Reform leader: Pool resources
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Reform leader: Pool resources

Rabbi Eric Yoffie, president of the Union for Reform Judaism, says he applauds the loyalty of synagogue members to their own congregations.

Nevertheless, he said last Friday at a URJ board of trustees meeting in Tampa, Fla., “synagogues need to take a hard look at whether they need to merge or share services, buildings, and staff with neighboring congregations – including those of other denominations.”

Yoffie said that while he has “always believed that the passionate pluralism of North American synagogue life is a source of strength … we are in a crisis situation, and it may be that we can no longer afford what we once took for granted.”

In an interview with this newspaper, Yoffie noted that his talk included three distinct proposals.

First, he said, “congregations in small towns – including both Reform and Conservative congregations – might consider cooperating in activities and possibly merging.”

Second, in metropolitan areas, particularly those with many Reform synagogues, “the time has come [for them] to consider joining together for their mutual benefit and to cut down expenses.”

Third, he said, national synagogue organizations of the major Jewish denominations “might think about working together to provide services for their members where religious differences wouldn’t intervene.” For example, he said, they might cooperate in the areas of synagogue management, leadership development, and social action.

Yoffie noted that “mergers between Reform and Conservative congregations have happened in the past, and there are currently eight congregations that are members of both movements.”

The Reform leader acknowledged that while there are some potential obstacles to interdenominational mergers – “kashrut, the interpretation of Shabbat, patrilineal descent” – the merged congregations are finding ways to deal with these issues.

Yoffie added, however, that mergers between congregations in the same movement are more common. He attributed this to changing demographics.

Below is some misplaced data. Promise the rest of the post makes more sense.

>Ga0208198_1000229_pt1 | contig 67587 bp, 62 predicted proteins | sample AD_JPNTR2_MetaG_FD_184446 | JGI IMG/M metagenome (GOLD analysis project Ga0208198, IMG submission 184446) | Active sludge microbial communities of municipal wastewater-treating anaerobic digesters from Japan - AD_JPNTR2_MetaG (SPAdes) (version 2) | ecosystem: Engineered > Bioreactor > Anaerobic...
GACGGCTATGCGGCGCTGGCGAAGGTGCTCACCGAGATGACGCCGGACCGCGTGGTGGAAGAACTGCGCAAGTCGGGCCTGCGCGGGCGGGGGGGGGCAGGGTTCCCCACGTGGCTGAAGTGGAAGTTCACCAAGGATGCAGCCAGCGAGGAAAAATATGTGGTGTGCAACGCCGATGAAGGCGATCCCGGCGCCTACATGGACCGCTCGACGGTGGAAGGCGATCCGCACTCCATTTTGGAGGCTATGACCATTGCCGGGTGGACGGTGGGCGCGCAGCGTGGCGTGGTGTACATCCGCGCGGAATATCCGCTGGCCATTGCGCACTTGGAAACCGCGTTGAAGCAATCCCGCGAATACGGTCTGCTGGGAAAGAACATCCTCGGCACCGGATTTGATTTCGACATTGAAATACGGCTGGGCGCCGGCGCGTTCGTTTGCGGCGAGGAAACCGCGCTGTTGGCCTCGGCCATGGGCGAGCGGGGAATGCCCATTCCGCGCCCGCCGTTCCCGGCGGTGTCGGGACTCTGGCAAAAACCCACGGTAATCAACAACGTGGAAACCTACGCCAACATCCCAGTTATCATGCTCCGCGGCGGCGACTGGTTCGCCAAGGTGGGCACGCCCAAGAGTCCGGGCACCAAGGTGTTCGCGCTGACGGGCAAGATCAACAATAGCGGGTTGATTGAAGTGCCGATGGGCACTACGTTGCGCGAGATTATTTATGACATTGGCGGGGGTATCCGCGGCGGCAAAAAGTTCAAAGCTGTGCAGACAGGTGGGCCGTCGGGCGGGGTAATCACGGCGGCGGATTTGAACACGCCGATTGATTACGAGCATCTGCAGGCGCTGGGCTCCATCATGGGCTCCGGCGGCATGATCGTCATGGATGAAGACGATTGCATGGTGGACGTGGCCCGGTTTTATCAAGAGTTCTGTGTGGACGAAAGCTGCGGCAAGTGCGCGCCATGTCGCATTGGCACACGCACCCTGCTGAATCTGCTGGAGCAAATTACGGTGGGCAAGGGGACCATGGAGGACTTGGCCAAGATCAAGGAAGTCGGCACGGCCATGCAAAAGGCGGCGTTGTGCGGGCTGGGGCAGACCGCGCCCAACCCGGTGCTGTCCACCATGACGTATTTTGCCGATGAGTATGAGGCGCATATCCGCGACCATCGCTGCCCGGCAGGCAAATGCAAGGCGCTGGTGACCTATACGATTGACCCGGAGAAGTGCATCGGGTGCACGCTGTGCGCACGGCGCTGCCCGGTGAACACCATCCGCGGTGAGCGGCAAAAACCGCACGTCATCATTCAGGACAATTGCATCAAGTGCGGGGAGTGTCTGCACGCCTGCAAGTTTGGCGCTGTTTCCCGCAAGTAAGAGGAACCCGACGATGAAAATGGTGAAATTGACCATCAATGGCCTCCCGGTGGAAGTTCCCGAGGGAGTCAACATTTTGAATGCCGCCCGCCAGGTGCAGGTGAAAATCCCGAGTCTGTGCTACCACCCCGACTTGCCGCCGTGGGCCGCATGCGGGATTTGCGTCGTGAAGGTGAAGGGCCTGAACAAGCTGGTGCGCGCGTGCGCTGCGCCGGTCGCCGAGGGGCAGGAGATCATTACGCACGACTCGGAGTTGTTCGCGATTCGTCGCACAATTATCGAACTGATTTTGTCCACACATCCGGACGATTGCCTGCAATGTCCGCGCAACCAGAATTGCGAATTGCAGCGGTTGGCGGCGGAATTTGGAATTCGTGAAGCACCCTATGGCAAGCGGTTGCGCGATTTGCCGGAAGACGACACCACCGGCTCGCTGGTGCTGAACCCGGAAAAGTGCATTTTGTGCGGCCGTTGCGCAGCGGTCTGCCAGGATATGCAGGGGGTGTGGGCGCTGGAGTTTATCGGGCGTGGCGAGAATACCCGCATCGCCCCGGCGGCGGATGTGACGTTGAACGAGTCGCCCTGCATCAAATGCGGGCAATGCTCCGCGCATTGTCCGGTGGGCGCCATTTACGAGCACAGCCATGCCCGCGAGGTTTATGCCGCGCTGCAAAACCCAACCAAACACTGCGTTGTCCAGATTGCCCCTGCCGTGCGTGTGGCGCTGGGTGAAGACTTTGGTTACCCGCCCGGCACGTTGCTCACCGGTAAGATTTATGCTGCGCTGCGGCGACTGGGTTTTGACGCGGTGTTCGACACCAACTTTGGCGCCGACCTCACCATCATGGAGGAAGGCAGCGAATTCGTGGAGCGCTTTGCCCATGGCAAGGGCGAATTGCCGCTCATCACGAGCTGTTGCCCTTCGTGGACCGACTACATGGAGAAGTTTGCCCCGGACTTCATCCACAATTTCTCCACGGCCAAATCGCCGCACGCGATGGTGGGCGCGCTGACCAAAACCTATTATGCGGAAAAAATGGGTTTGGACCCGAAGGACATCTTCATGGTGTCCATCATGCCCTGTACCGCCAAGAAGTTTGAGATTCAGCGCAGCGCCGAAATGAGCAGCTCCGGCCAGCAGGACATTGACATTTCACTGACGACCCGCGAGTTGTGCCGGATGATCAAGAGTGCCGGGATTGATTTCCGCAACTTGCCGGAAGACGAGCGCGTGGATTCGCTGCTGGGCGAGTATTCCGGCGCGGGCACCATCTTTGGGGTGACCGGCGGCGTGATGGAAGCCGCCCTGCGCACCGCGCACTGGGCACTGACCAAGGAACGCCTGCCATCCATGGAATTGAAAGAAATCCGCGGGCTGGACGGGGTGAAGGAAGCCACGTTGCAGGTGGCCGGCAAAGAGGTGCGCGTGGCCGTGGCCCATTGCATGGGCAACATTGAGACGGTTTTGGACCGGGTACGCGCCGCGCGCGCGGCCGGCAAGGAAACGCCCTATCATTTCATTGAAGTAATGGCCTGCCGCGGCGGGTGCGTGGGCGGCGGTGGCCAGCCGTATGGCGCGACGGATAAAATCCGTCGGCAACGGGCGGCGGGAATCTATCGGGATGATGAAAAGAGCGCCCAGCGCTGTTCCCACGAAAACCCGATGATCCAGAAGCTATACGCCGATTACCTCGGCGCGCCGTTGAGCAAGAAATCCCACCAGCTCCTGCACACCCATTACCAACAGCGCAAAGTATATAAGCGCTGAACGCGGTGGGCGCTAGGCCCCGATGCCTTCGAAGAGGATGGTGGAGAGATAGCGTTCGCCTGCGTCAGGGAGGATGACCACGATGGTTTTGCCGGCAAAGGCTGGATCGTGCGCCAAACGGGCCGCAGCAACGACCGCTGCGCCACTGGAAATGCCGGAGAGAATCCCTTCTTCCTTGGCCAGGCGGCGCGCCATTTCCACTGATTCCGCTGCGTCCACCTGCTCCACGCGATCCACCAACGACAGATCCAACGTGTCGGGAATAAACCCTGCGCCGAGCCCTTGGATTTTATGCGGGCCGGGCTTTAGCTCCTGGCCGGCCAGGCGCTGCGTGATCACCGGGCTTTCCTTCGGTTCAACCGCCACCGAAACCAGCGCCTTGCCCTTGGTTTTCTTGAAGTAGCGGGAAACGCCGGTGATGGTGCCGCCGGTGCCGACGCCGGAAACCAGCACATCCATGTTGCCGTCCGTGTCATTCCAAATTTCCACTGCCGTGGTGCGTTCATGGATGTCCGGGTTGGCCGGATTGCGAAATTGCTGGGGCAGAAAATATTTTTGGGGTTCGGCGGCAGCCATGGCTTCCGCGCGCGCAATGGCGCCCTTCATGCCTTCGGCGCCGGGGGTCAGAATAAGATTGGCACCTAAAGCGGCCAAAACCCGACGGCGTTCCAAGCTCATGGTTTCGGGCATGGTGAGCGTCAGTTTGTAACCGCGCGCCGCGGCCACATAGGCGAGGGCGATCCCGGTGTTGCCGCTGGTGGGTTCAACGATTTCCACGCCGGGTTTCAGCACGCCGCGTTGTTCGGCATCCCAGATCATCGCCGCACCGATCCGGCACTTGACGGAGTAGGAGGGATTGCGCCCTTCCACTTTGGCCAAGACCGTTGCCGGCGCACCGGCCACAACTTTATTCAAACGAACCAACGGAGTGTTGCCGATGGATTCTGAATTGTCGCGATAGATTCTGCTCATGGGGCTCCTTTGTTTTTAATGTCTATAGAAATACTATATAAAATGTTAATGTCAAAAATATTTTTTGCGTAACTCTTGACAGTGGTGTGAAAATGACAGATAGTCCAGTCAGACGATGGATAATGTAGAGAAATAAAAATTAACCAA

“In a large city – with two, or five, or 10 Reform congregations – it may be that the time has come to share social services, buildings, and staff,” he said, noting that congregations might share personnel such as program directors and assistant rabbis.

In addition, he said, synagogues might create joint adult education departments.

“They can still maintain their distinct identities but save critical dollars at this time of financial crisis,” he said, adding that while such sharing is already taking place among some congregations, “it’s not happening a lot. This is a good time to reconsider that.”

The URJ president explained that while many Reform congregations have some “practical” differences, “they don’t have differences in practice or belief.” He therefore expects that this suggestion will have “more immediate impact” than the other two.

Yoffie said the URJ has set up a task force, recognizing that merger talks – even within one movement – create a host of “difficult and emotional” issues. He said the movement plans to find a cluster of congregations where there is openness to change and talk to area leadership about what can be done to save money.

Rabbi Jerome Epstein, executive vice president of The United Synagogue of Conservative Judaism, agreed with Yoffie that “in this economy, mergers and any other ways we can combine resources are options that congregations ought to consider.”

However, he said, “It is always better … for congregations to look for partnerships where there will be a congruence of ideology and practice.”